Prevalence of Sickle Cell Disease among Medicare Fee-for-Service Beneficiaries Age 18-75 Years, in 2016

Volume 15 - June 2019

Prevalence of Sickle Cell Disease among Medicare Fee-for-Service Beneficiaries Age 18-75 Years, in 2016

Key Findings:


  • Among the 11,790 Medicare FFS beneficiaries identified in 2016, the national SCD prevalence rate, rate per 1,000 beneficiaries, was 0.20, and the District of Columbia (0.99) had the highest SCD prevalence rate.
  • Among Medicare FFS beneficiaries with SCD, 98.3% had an outpatient visit, 75.5% utilized the emergency department, and 59.3% had an inpatient stay and those aged 18-45 years, on average, had greater hospital utilization.
  • Among Medicare FFS beneficiaries with SCD, the most common chronic conditions included hypertension (65.8%), fibromyalgia (64.9%) depression (51.3%), and chronic kidney disease (47.0%).
  • Overall, more than 70% of Medicare FFS beneficiaries with SCD were dual-eligible, qualified for Medicare and Medicaid.
  • More than four out of five Medicare FFS beneficiaries with SCD were non-elderly (less than 65 years old) and obtained Medicare coverage through disability insurance benefits.



Medicare is a federal health insurance program administered by the Centers for Medicare & Medicaid Services (CMS) for people age 65 years or older, as well as those with disabilities or End-Stage Renal Disease (ESRD). Studies suggest that an increasing number of people with sickle cell disease (SCD) are living to be age-eligible for Medicare than previously reported [1]. Additionally, per the Disability Evaluation Under Social Security, SCD is listed as an impairment that may qualify for the disability coverage through Medicare. Furthermore, nearly 12% of patients with SCD have renal failure, and their median age of ESRD onset is 37 years [2].

Sickle cell disease, the most prevalent lifelong genetic blood disorder in the United States, causes the body to produce abnormal red blood cells shaped like sickles or crescents, which fail to properly deliver oxygen to body tissues. This shape change disrupts the normal flow of red blood cells through the blood vessels of the body, ultimately causing excruciating acute and chronic pain episodes (called pain crises). Sickle cell disease affects all racial and ethnic groups; however, in the United States, Black and Hispanic populations are disproportionately impacted. Multiple medical advancements and health care interventions [3] have transformed SCD, a once fatal childhood disease, into a chronic condition. Previous studies have estimated that approximately 100,000 people are living with SCD in the United States [4].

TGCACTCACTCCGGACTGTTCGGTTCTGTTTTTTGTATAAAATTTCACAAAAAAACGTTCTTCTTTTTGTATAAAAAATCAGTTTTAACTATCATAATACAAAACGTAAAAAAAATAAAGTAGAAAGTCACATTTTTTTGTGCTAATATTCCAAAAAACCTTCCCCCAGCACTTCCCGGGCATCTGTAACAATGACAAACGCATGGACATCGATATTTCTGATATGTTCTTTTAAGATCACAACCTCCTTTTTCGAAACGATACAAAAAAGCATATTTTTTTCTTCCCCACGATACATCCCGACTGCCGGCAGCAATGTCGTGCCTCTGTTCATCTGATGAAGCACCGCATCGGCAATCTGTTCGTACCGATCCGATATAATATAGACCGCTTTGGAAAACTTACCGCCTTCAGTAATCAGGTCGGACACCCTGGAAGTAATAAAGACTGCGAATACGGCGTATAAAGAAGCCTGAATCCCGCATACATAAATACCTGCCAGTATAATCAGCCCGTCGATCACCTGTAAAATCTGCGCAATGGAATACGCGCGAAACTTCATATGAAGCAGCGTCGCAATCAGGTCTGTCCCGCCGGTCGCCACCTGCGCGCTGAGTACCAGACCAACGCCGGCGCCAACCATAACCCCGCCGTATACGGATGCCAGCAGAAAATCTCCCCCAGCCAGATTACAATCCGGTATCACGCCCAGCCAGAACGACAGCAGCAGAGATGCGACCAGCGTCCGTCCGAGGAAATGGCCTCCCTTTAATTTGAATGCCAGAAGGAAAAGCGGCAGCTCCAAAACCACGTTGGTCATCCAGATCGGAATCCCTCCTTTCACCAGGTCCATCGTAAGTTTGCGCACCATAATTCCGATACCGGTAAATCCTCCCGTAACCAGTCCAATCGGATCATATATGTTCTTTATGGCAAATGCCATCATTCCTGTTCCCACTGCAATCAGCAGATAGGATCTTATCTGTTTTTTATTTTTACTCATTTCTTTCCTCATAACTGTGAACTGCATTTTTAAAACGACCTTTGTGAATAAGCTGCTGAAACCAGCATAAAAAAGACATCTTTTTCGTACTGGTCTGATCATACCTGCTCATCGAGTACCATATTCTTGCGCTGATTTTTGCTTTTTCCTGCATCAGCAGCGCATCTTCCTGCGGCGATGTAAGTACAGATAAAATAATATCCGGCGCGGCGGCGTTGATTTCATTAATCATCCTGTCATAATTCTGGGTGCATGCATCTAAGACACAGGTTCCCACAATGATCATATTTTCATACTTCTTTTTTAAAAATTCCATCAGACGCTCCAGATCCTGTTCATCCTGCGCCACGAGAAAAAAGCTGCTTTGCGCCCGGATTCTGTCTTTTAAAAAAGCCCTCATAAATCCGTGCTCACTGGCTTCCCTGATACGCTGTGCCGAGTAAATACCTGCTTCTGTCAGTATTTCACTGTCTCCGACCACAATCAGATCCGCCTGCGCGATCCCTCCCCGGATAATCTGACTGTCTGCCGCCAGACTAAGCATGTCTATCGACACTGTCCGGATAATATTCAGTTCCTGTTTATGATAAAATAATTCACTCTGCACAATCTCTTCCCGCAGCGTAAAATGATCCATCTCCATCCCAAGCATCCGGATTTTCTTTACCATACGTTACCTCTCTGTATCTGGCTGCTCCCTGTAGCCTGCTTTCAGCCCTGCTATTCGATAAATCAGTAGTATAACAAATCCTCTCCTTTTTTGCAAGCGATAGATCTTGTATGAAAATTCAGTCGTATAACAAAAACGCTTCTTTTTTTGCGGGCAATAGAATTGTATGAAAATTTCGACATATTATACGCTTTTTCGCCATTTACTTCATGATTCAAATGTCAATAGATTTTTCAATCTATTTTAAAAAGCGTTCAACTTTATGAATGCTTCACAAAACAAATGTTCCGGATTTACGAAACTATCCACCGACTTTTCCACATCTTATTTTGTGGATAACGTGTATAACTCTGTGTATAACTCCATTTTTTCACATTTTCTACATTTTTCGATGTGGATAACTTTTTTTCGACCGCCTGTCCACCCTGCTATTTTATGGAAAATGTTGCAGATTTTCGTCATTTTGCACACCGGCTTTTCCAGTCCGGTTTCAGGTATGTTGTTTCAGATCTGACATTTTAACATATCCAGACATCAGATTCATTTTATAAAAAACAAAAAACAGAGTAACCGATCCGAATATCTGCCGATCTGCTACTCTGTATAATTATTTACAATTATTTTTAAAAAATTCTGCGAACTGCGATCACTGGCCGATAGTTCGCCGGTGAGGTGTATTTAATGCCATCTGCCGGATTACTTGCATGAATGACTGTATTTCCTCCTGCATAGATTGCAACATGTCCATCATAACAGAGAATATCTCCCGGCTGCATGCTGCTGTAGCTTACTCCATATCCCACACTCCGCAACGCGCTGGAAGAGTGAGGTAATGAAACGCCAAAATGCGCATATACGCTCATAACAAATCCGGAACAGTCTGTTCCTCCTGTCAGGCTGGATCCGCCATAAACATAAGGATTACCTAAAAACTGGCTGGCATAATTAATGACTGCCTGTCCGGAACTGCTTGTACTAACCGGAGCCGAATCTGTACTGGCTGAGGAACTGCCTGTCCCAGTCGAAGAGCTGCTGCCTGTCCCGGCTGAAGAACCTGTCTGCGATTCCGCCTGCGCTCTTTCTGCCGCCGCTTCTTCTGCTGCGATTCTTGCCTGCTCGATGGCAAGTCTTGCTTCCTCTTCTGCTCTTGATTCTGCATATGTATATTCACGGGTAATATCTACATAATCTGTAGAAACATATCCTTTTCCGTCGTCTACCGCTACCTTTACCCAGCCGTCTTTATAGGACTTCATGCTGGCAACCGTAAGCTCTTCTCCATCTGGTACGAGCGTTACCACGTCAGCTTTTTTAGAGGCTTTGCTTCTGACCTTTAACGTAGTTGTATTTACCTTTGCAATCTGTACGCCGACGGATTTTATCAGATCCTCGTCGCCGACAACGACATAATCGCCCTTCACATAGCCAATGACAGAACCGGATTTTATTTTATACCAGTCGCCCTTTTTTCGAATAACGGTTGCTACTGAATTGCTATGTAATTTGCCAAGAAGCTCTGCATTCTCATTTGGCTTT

Despite a growing number of patients with SCD being eligible for Medicare under one of the aforementioned categories, few studies have examined demographic characteristics and health utilization patterns among Medicare Fee-for-Service (FFS) beneficiaries with SCD. CMS has released a new SCD indicator in the CMS Chronic Conditions Warehouse (CCW)1 with the hope that it will facilitate analysis by internal and external CCW users of the Medicare and Medicaid SCD population.

This information will be useful for health plans and care providers who aim to improve the quality of care delivered to patients with SCD. Understanding the unique health needs of this vulnerable federally insured population will inform the development of interventions to increase awareness and understanding of people living with SCD.

African American Family


  1. Paulukonis, S.T., J.R. Eckman, A.B. Snyder, et al. Defining Sickle Cell Disease Mortality Using a Population-Based Surveillance System, 2004 through 2008. Public Health Rep, 2016. 131(2): p. 367-375. Available from:
  2. Powars, D.R., L.S. Chan, A. Hiti, et al. Outcome of Sickle Cell Anemia: A 4-Decade Observational Study of 1056 Patients. Medicine (Baltimore), 2005. 84(6): p. 363-376. Available from:
  3. U.S. Department of Health and Human Services-National Institutes of Health. Evidence-Based Management of Sickle Cell Disease: Expert Panel Report, 2014. 2014; Available from:
  4. Hassell, K.L. Population Estimates of Sickle Cell Disease in the US. American Journal of Preventive Medicine, 2010. 38(4): p. S512-S521.
  5. U.S. Department of Health and Human Services-Centers for Medicare & Medicaid Services. Chronic Conditions Data Warehouse. 2019; Available from:
  6. Snyder, A.B., M. Zhou, R. Theodore, et al. Improving an Administrative Case Definition for Longitudinal Surveillance of Sickle Cell Disease. Public Health Rep, 2019. 134(3): p. 274-281. Available from:
  7. James, C.V. and S. Wilson-Frederick. The Invisible Crisis: Understanding Pain Management in Medicare Beneficiaries with Sickle Cell Disease. 2018; Available from: (PDF).
  8. Virnig, B. and H. Parsons. Strengths and Limitations of CMS Administrative Data in Research. [cited 2019]; Available from:
Page Last Modified:
09/06/2023 04:51 PM